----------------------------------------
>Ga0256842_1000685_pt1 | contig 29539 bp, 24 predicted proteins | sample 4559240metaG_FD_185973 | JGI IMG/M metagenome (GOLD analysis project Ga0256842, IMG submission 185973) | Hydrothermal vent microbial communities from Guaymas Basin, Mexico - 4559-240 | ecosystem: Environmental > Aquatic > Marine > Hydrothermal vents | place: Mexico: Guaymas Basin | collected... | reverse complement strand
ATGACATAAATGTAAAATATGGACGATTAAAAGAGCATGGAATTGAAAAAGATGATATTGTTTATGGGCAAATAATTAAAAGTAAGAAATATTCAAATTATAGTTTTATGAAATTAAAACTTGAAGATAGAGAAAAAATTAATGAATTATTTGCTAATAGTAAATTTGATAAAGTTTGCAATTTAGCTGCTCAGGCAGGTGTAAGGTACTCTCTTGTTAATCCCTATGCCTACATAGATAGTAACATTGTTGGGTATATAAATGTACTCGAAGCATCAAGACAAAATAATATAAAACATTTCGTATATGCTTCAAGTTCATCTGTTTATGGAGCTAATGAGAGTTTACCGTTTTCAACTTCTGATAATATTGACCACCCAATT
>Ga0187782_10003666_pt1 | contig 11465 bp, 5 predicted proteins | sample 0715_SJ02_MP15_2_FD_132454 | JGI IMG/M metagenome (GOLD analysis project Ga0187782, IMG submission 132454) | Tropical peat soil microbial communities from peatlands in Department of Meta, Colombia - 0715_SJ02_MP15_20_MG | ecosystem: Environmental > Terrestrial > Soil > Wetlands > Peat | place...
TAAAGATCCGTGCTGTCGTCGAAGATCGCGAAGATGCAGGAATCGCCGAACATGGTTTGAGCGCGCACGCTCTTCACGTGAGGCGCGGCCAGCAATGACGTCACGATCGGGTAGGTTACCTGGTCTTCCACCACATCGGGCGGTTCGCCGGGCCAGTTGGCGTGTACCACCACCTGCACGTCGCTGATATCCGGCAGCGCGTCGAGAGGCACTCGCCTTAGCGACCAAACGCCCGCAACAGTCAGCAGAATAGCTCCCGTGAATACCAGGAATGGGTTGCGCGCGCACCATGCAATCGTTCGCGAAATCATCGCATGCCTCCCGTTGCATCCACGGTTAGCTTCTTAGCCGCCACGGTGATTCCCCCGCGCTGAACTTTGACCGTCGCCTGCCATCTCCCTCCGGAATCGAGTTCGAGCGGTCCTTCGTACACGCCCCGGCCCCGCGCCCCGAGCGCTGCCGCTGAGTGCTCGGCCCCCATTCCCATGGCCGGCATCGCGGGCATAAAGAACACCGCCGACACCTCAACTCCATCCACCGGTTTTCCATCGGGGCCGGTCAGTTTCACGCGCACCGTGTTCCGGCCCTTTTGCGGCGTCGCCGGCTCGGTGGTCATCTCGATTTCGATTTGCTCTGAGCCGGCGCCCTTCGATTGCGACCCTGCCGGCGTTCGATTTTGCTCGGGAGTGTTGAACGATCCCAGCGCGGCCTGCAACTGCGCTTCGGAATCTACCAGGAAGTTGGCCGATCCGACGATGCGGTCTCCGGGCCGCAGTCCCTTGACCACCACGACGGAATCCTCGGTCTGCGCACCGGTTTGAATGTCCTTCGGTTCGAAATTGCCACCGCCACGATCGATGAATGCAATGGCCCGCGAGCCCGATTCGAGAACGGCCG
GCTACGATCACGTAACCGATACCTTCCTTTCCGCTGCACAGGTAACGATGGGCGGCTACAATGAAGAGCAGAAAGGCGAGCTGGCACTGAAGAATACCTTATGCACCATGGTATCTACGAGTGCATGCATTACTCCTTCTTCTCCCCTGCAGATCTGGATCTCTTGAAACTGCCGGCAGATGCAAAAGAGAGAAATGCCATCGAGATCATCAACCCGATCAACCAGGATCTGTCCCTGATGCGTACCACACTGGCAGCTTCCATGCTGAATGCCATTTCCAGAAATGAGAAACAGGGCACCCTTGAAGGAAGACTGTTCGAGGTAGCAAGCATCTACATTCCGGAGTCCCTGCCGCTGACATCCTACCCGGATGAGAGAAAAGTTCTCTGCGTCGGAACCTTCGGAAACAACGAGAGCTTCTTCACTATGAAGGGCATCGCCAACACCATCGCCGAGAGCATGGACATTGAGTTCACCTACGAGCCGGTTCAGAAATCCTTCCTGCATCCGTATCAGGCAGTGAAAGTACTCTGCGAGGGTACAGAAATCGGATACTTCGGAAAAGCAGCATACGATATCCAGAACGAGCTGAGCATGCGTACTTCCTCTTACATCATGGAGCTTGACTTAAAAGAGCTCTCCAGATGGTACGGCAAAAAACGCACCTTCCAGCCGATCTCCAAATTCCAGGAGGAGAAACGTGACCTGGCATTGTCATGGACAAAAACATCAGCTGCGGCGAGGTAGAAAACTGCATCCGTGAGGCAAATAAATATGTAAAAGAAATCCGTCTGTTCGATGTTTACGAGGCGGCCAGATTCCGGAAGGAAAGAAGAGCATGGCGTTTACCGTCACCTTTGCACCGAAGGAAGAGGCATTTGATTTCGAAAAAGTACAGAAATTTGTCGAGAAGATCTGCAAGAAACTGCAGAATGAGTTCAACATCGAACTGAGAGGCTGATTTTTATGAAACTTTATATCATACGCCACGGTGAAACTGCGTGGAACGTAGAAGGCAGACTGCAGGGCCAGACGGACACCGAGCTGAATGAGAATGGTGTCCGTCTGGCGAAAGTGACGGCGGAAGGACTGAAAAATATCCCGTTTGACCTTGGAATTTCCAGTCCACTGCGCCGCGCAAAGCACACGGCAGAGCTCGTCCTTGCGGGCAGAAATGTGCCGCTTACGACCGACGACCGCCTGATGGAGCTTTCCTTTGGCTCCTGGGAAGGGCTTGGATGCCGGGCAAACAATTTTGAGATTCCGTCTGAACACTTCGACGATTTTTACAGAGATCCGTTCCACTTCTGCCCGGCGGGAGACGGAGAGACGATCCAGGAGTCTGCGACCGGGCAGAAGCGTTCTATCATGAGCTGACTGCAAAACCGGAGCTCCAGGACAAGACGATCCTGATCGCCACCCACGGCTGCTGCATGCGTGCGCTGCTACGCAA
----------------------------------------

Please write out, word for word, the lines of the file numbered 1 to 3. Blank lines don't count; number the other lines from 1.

>Ga0256842_1000685_pt1 | contig 29539 bp, 24 predicted proteins | sample 4559240metaG_FD_185973 | JGI IMG/M metagenome (GOLD analysis project Ga0256842, IMG submission 185973) | Hydrothermal vent microbial communities from Guaymas Basin, Mexico - 4559-240 | ecosystem: Environmental > Aquatic > Marine > Hydrothermal vents | place: Mexico: Guaymas Basin | collected... | reverse complement strand
ATGACATAAATGTAAAATATGGACGATTAAAAGAGCATGGAATTGAAAAAGATGATATTGTTTATGGGCAAATAATTAAAAGTAAGAAATATTCAAATTATAGTTTTATGAAATTAAAACTTGAAGATAGAGAAAAAATTAATGAATTATTTGCTAATAGTAAATTTGATAAAGTTTGCAATTTAGCTGCTCAGGCAGGTGTAAGGTACTCTCTTGTTAATCCCTATGCCTACATAGATAGTAACATTGTTGGGTATATAAATGTACTCGAAGCATCAAGACAAAATAATATAAAACATTTCGTATATGCTTCAAGTTCATCTGTTTATGGAGCTAATGAGAGTTTACCGTTTTCAACTTCTGATAATATTGACCACCCAATT
>Ga0187782_10003666_pt1 | contig 11465 bp, 5 predicted proteins | sample 0715_SJ02_MP15_2_FD_132454 | JGI IMG/M metagenome (GOLD analysis project Ga0187782, IMG submission 132454) | Tropical peat soil microbial communities from peatlands in Department of Meta, Colombia - 0715_SJ02_MP15_20_MG | ecosystem: Environmental > Terrestrial > Soil > Wetlands > Peat | place...